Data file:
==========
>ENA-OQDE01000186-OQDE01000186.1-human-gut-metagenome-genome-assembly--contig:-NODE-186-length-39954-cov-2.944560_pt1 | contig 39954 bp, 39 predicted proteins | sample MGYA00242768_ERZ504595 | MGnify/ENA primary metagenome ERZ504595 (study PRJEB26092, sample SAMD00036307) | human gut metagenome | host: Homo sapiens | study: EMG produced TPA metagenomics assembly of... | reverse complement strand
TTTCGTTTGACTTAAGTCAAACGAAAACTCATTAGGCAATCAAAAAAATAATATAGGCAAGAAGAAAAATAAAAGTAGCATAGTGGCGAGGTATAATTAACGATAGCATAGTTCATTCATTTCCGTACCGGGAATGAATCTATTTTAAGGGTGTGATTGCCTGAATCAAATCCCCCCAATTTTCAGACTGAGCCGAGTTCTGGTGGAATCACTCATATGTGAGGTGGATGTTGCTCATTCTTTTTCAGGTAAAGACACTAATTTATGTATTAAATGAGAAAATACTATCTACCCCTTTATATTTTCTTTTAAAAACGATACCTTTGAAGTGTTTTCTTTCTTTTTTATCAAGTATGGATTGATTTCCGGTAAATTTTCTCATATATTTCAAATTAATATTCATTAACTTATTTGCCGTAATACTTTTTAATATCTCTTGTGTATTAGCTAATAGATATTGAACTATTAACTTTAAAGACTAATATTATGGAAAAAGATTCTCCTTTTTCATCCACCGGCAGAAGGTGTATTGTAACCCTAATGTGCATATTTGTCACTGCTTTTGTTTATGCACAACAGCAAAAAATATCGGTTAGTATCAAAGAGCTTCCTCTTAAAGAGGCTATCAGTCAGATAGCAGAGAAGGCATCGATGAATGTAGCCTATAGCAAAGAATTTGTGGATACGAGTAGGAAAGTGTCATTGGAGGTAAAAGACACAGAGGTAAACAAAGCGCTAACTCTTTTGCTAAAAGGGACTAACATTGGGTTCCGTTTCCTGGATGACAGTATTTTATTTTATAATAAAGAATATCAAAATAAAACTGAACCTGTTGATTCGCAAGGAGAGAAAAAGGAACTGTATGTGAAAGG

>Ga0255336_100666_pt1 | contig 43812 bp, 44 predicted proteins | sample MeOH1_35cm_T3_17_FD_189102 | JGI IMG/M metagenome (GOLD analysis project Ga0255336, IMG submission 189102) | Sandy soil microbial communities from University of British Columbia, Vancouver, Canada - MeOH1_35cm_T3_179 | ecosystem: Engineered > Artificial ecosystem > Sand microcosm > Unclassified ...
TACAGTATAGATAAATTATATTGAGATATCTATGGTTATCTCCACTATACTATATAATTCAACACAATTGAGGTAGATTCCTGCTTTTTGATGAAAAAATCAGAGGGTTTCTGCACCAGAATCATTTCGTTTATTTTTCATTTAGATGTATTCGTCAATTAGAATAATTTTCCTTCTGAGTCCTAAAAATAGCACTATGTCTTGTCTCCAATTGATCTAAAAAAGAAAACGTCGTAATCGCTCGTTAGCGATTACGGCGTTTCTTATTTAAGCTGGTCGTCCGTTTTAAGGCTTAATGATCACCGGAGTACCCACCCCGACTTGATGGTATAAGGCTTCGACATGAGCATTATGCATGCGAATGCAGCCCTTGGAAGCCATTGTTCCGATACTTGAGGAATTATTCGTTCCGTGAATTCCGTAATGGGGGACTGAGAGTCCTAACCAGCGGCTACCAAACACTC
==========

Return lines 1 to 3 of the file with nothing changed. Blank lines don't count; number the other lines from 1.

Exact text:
>ENA-OQDE01000186-OQDE01000186.1-human-gut-metagenome-genome-assembly--contig:-NODE-186-length-39954-cov-2.944560_pt1 | contig 39954 bp, 39 predicted proteins | sample MGYA00242768_ERZ504595 | MGnify/ENA primary metagenome ERZ504595 (study PRJEB26092, sample SAMD00036307) | human gut metagenome | host: Homo sapiens | study: EMG produced TPA metagenomics assembly of... | reverse complement strand
TTTCGTTTGACTTAAGTCAAACGAAAACTCATTAGGCAATCAAAAAAATAATATAGGCAAGAAGAAAAATAAAAGTAGCATAGTGGCGAGGTATAATTAACGATAGCATAGTTCATTCATTTCCGTACCGGGAATGAATCTATTTTAAGGGTGTGATTGCCTGAATCAAATCCCCCCAATTTTCAGACTGAGCCGAGTTCTGGTGGAATCACTCATATGTGAGGTGGATGTTGCTCATTCTTTTTCAGGTAAAGACACTAATTTATGTATTAAATGAGAAAATACTATCTACCCCTTTATATTTTCTTTTAAAAACGATACCTTTGAAGTGTTTTCTTTCTTTTTTATCAAGTATGGATTGATTTCCGGTAAATTTTCTCATATATTTCAAATTAATATTCATTAACTTATTTGCCGTAATACTTTTTAATATCTCTTGTGTATTAGCTAATAGATATTGAACTATTAACTTTAAAGACTAATATTATGGAAAAAGATTCTCCTTTTTCATCCACCGGCAGAAGGTGTATTGTAACCCTAATGTGCATATTTGTCACTGCTTTTGTTTATGCACAACAGCAAAAAATATCGGTTAGTATCAAAGAGCTTCCTCTTAAAGAGGCTATCAGTCAGATAGCAGAGAAGGCATCGATGAATGTAGCCTATAGCAAAGAATTTGTGGATACGAGTAGGAAAGTGTCATTGGAGGTAAAAGACACAGAGGTAAACAAAGCGCTAACTCTTTTGCTAAAAGGGACTAACATTGGGTTCCGTTTCCTGGATGACAGTATTTTATTTTATAATAAAGAATATCAAAATAAAACTGAACCTGTTGATTCGCAAGGAGAGAAAAAGGAACTGTATGTGAAAGG

>Ga0255336_100666_pt1 | contig 43812 bp, 44 predicted proteins | sample MeOH1_35cm_T3_17_FD_189102 | JGI IMG/M metagenome (GOLD analysis project Ga0255336, IMG submission 189102) | Sandy soil microbial communities from University of British Columbia, Vancouver, Canada - MeOH1_35cm_T3_179 | ecosystem: Engineered > Artificial ecosystem > Sand microcosm > Unclassified ...